The Central Bank of Yemen was established in the north in 1971 AD, and the Yemen Central Bank was established in the year 1972 AD . Upon the unification of the two countries, the merger of the two banks into one bank was centralized in the Central Bank of Yemen , located in Sana'a on May 22, 1990 . A Republican Decision No. (119) of 2016 was issued regarding the restructuring of the Board of Directors of the Central Bank of Yemen and the transfer of its headquarters to the temporary capital of Aden . 

No central bank was established except in 1971 in the proper sense, even though it had previously established what is called the Yemeni Monetary Committee as a prelude to the establishment of the Central Bank of Yemen. The establishment of the Yemeni Central Bank was issued by Republican Decree Law No. 4 of 1970 AD, which stipulates Article 3: 1. A bank called the Central Bank of Yemen is established to carry out the activities stipulated in this law.

In Article 4-1, the most important functions of the Central Bank are to exercise the powers of the central banks. The authorized capital of the Central Bank of Yemen has been set at 10 million riyals. We mentioned its first and second paragraphs above that the government alone possesses the full capital of the central bank. 

The importance of central banks is due to the interest of different governments in the growth of banking and commercial transactions and the necessity of controlling the amount of credit carried out by different banks in the country. With it all the central banks in different countries are created in the jobs they do, and if there are some differences, they are not basically the same, but in the way these banks follow in order to achieve their goals in an economic society. Its circumstances are different from the economic community in another country and its goal is not to profit as it is. With regard to other banks, the central bank must be subject to the general policy of the state. The functions performed by the Central Bank can be clarified as follows:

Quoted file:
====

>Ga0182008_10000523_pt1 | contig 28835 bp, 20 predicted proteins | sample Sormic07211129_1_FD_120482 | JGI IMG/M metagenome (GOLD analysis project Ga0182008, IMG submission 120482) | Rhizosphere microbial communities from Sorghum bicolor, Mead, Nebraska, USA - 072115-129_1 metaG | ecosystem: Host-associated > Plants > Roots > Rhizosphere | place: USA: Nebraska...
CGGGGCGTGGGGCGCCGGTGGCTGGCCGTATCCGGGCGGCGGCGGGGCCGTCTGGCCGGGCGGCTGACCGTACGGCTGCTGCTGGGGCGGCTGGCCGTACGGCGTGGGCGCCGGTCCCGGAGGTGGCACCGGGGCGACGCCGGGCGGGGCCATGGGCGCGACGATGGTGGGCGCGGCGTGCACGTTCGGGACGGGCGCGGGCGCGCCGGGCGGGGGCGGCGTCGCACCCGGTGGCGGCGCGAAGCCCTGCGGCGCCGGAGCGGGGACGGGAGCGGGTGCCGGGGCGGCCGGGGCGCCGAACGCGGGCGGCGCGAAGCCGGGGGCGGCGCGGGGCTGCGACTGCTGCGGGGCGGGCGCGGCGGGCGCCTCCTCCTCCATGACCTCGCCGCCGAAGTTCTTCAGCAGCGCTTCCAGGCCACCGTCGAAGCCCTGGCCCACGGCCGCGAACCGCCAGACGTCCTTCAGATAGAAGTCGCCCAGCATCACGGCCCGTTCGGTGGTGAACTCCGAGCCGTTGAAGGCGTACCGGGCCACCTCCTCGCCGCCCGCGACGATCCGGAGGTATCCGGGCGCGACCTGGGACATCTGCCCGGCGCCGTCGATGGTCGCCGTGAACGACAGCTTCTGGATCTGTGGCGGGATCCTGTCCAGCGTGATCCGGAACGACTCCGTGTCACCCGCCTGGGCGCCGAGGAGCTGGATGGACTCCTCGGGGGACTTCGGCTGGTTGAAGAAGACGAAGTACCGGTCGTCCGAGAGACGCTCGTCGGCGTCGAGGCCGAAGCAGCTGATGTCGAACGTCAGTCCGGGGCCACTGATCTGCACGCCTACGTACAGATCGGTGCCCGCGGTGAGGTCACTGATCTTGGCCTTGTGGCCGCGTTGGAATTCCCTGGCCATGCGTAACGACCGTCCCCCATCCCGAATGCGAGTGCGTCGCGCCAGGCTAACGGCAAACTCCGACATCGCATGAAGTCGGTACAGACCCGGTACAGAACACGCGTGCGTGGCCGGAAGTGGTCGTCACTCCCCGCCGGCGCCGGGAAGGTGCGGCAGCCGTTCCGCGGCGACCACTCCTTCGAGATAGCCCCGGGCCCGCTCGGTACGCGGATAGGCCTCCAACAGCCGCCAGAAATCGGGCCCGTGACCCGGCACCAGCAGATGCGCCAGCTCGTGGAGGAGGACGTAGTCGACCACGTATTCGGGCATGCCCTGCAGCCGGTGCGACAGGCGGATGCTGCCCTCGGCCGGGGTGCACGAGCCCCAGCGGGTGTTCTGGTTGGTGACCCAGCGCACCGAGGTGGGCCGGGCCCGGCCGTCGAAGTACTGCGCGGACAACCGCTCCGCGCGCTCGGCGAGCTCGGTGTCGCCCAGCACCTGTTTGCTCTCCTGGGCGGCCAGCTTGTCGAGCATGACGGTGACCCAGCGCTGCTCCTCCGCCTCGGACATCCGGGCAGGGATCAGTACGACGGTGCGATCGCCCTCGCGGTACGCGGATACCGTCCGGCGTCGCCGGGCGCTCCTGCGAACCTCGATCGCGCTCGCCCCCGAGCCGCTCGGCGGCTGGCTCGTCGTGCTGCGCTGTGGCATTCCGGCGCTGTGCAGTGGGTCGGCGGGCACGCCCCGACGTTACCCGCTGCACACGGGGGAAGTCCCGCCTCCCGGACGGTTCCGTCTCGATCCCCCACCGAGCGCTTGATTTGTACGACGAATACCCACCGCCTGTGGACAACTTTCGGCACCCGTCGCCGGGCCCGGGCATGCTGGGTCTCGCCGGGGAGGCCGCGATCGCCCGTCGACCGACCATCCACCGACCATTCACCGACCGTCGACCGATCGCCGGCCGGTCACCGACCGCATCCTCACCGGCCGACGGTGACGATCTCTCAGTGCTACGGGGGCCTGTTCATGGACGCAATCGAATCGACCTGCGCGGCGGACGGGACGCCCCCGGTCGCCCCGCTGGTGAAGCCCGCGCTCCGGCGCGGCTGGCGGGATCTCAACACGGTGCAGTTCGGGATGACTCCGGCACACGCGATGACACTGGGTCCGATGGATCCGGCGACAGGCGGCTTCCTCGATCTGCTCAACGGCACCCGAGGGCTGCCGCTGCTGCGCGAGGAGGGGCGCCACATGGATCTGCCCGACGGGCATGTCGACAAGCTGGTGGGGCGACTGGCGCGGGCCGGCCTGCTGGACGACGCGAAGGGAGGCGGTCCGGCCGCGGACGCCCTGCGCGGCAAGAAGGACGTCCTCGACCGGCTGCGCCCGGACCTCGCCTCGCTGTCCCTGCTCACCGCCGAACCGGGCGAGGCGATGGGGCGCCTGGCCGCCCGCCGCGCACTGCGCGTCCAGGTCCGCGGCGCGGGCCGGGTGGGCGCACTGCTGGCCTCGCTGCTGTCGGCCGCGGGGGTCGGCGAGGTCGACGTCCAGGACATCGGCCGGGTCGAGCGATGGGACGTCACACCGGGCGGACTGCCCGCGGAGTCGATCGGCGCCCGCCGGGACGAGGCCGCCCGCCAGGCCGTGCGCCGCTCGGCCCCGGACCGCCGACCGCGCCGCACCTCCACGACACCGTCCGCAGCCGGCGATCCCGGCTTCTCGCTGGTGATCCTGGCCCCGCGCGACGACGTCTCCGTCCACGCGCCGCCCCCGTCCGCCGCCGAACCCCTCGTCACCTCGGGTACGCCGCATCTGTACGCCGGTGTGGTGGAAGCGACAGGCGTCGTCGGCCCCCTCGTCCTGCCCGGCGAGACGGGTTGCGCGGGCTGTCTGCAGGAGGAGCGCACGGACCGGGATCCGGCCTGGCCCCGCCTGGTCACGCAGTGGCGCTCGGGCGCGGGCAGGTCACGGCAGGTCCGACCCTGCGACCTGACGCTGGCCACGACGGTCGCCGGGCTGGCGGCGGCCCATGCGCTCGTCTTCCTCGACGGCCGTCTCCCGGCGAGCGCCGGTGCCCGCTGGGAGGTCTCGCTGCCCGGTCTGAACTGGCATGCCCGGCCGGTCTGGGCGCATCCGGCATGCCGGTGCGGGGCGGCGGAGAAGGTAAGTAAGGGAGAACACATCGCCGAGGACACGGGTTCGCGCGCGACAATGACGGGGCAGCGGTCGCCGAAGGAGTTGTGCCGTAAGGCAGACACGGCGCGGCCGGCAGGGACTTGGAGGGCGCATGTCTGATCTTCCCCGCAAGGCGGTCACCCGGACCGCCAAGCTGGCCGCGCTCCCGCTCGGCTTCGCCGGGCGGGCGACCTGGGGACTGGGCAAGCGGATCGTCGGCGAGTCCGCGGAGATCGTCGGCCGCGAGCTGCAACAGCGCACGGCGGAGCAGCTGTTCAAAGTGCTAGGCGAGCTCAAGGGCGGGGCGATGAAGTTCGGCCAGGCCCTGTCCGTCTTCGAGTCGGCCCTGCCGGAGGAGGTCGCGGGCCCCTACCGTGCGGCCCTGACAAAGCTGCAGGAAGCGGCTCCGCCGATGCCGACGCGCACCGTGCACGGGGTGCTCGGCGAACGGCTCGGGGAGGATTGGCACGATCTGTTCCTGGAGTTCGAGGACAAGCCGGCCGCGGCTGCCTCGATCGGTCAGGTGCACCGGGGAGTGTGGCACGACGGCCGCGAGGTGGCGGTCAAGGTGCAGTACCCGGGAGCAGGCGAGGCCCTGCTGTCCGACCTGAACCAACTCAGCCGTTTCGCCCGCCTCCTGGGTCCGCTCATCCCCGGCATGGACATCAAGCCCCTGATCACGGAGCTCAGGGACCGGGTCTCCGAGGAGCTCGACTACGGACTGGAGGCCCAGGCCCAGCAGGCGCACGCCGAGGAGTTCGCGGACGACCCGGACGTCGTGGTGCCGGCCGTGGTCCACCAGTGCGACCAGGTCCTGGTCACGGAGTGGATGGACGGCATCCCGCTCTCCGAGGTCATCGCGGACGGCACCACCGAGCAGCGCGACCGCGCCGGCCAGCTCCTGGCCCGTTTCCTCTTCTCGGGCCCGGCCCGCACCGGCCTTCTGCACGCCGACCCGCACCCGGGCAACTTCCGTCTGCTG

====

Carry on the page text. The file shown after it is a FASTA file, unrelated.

Issuing and organizing currency within the country.

Performing the banking services of the state.

Maintaining the banks' cash reserves in the banking system.

Re-deduction of financial and commercial securities to finance other banks.

Performing clearing works between banks and some of them.

Accumulating the amount of credit by implementing monetary policy.

Contributing to the economic planning work, and below we are discussing some jobs.

First: Issuance and regulation of the currency: Perhaps the motivation to delegate the process of issuing money to central banks instead of the state reserves for itself the right to issue is the state's fear of excessive issuance of the currency to serve budget purposes without economic activity in general, which leads to a deterioration in the value of the currency and lack of confidence in it.

Second: Performing the banking services of the state: Some see the necessity of the independence of the central bank from the government and not being subject to its supervision, due to the fact that the government can influence the bank’s activity to serve the government's purposes. Others also believe that the enjoyment by the government of supervision of the central bank is an imperative, as there is no difference between the government and the central bank in their concern for the public interest.

Third: Credit Control: The function of credit control is intended to control the central bank on the amount of bank money that commercial banks can create. The Central Bank's weapons in controlling credit volumes are:

Change the rebate rate:

If the central bank wants to expand the volume of credit, it reduces the discount rate and if it wants to shrink in the volume of credit, it raises the discount rate for commercial papers.

Open market operations:

If the central bank wanted to expand the volume of credit, it would enter the stock market as a buyer, and if it wanted a contraction in the volume of credit, it would enter the stock market as a seller.

Changing the cash reserve ratio:

Commercial banks are obliged to reserve a certain percentage of the money with the central bank. If the central bank’s policy is to expand the volume of credit, it reduces the ratio of the monetary reserve to its commercial banks and if it wants a contraction in the volume of credit, it raises the ratio of the monetary reserve to its commercial banks.

Literary Influence or Temptation:

Since it is the bank of choice and the lender of choice, and its commercial banks maintain reserves, it may ask commercial banks to follow a policy consistent with the public interest of the state.

Fourth: Carrying out swaps between banks and each other: As the bank maintains cash balances for commercial banks, the central bank could have settled the differences between the accounts between these banks and each other by using the credit balances of these banks.